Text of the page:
Identify the characteristics of, and reasons for, changing approaches to social and environmental governance, since the early 1980s.
Describe the major imperatives, benefits and constraints of a ‘neoliberal approach’ to governance.
Critically evaluate appropriate case studies to demonstrate changing approaches to social and environmental governance.
Apply key concepts from social theory and political-ecology to evaluate the impacts of changing approaches to governance on society and the environment.
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Teaching and Learning Strategy
6 x 2 hr seminars
Private and guided self-study
1 x 2 hr workshops
9 x 2 hour lectures
- Literacy - Proficiency in reading and writing through a variety of media
- Computer Literacy - Proficiency in using a varied range of computer software
- Self-Management - Able to work unsupervised in an efficient, punctual and structured manner. To examine the outcomes of tasks and events, and judge levels of quality and importance
- Exploring - Able to investigate, research and consider alternatives
- Information retrieval - Able to access different and multiple sources of information
- Inter-personal - Able to question, actively listen, examine given answers and interact sensitevely with others
- Critical analysis & Problem Solving - Able to deconstruct and analyse problems or complex situations. To find solutions to problems through analyses and exploration of all possibilities using appropriate methods, rescources and creativity.
- Presentation - Able to clearly present information and explanations to an audience. Through the written or oral mode of communication accurately and concisely.
- Teamwork - Able to constructively cooperate with others on a common task, and/or be part of a day-to-day working team
- Management - Able to utilise, coordinate and control resources (human, physical and/or financial)
- Argument - Able to put forward, debate and justify an opinion or a course of action, with an individual or in a wider group setting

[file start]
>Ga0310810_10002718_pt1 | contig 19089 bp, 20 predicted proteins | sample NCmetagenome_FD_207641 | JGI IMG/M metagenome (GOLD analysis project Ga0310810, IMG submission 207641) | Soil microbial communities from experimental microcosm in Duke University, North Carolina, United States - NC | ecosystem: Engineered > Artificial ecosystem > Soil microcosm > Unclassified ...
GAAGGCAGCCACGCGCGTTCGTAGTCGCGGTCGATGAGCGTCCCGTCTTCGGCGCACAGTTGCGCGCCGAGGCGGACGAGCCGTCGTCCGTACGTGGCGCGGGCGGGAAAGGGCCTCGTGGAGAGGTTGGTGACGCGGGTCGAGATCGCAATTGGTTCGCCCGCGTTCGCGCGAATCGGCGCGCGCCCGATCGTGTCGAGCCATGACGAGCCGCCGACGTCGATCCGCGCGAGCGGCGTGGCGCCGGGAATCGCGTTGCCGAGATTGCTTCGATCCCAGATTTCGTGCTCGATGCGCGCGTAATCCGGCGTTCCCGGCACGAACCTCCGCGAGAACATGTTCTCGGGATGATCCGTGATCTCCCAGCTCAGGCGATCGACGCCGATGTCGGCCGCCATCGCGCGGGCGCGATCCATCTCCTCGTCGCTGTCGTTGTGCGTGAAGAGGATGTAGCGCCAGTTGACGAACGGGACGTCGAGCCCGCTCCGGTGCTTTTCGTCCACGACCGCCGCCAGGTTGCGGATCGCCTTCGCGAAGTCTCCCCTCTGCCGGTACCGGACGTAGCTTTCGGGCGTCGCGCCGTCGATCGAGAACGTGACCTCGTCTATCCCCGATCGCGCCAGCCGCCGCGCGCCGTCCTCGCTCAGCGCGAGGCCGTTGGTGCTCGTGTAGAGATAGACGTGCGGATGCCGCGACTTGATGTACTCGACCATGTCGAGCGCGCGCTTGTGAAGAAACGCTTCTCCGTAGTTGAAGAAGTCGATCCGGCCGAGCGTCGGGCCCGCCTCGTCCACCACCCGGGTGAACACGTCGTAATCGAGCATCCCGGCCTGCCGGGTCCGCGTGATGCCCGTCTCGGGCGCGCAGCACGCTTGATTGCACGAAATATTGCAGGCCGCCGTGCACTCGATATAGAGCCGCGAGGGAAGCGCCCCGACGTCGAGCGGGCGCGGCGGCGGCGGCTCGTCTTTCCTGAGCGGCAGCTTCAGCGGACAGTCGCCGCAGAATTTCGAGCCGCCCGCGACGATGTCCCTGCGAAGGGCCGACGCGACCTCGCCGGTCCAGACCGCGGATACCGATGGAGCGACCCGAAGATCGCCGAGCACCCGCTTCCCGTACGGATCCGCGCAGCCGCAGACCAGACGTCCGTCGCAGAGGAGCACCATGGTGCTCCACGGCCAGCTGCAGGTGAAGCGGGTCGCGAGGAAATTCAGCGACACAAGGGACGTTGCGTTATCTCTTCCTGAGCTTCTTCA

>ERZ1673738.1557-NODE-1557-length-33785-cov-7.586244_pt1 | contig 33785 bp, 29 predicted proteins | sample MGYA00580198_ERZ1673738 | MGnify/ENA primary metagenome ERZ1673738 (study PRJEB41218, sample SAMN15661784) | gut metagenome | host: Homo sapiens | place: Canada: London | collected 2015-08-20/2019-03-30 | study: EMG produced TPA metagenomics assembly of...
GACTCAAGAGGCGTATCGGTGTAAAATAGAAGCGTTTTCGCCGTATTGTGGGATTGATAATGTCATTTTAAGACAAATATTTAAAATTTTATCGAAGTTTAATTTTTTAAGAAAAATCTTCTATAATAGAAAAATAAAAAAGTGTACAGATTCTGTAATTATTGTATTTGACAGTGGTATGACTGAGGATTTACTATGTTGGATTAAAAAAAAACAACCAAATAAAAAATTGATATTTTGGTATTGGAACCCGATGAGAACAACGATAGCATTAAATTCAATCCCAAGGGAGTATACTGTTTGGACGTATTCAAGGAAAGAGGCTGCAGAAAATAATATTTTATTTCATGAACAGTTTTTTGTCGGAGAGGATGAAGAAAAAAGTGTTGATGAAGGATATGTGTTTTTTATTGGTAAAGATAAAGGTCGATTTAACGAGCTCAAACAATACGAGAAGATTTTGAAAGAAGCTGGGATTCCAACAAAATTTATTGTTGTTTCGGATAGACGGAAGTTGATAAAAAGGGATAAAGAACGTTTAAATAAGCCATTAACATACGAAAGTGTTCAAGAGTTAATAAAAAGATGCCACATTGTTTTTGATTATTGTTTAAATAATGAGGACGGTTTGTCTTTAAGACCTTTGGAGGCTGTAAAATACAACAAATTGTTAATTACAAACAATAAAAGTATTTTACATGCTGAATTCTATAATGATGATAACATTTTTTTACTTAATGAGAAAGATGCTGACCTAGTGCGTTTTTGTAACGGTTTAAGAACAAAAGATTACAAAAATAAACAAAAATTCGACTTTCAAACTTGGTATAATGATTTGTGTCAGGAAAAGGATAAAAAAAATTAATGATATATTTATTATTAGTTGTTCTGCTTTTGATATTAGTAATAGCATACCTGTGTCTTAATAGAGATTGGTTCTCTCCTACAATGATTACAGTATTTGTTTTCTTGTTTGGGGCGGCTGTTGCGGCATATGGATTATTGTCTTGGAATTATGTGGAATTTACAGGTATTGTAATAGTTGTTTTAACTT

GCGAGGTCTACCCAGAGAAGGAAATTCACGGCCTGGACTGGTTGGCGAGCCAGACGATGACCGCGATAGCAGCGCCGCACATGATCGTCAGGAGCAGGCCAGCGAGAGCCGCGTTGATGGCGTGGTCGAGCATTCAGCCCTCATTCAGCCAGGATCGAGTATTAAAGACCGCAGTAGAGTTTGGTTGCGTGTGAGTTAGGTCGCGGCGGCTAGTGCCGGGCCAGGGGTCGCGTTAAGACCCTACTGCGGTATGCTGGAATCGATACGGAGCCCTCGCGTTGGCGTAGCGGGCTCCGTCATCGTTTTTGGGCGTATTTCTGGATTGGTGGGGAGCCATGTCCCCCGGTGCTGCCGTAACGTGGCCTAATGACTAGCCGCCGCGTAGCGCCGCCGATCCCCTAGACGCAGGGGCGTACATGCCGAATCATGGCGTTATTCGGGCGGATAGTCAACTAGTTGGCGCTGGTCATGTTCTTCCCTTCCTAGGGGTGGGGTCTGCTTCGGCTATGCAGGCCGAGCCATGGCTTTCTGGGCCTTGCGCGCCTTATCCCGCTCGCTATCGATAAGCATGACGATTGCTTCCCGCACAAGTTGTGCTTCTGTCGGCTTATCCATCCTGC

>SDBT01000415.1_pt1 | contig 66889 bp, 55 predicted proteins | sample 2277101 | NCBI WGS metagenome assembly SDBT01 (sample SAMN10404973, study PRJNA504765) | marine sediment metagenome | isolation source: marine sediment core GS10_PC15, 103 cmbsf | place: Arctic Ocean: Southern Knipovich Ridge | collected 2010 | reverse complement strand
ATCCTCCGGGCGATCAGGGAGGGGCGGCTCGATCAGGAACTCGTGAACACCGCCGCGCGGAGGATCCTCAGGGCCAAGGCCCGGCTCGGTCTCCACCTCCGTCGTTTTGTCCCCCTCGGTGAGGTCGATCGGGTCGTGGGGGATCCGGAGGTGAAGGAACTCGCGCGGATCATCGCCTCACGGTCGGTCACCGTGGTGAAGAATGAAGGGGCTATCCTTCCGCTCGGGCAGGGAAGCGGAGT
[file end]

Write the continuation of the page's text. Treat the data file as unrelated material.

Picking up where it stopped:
- Self-awareness & Reflectivity - Having an awareness of your own strengths, weaknesses, aims and objectives. Able to regularly review, evaluate and reflect upon the performance of yourself and others
- Leadership - Able to lead and manage, develop action plans and objectives, offer guidance and direction to others, and cope with the related pressures such authority can result in
Subject specific skills
- Develop and identify research question(s) and/or hypotheses as the basis for investigation.
- Recognize and apply appropriate theories and concepts from a range of disciplines.
- Consider issues from a range of interdisciplinary perspectives.
- Apply subject knowledge to the understanding and addressing of problems.
- Collect, analyse and interpret primary and/or secondary data using appropriate qualitative and/or quantitative techniques.
- Awareness of the concepts of spatial and temporal scale in understanding processes and relationships.
- Appreciation of the reciprocal nature of human-environmental relationships.
- Apply appropriate techniques for presenting spatial and/or temporal trends in data.
- Preparation of effective maps, diagrams and visualizations.
Talis Reading listhttp://readinglists.bangor.ac.uk/modules/dxx-3017.html
Pre- and Co-requisite Modules
Courses including this module
Compulsory in courses:
- L700: BA Geography year 3 (BA/GEOG)
- L701: BA Geography (with International Experience) year 4 (BA/GEOGIE)
- F801: MGeog Geography year 3 (MGEOG/G)
- F805: MGeog Geography with International Experience year 4 (MGEOG/GIE)
Optional in courses:
- F800: BSC Geography year 3 (BSC/GEOG)
- F806: BSc Geography (4 yr with placement) year 3 (BSC/GEOG4)
- F802: BSc Geography (with International Experience) year 4 (BSC/GEOGIE)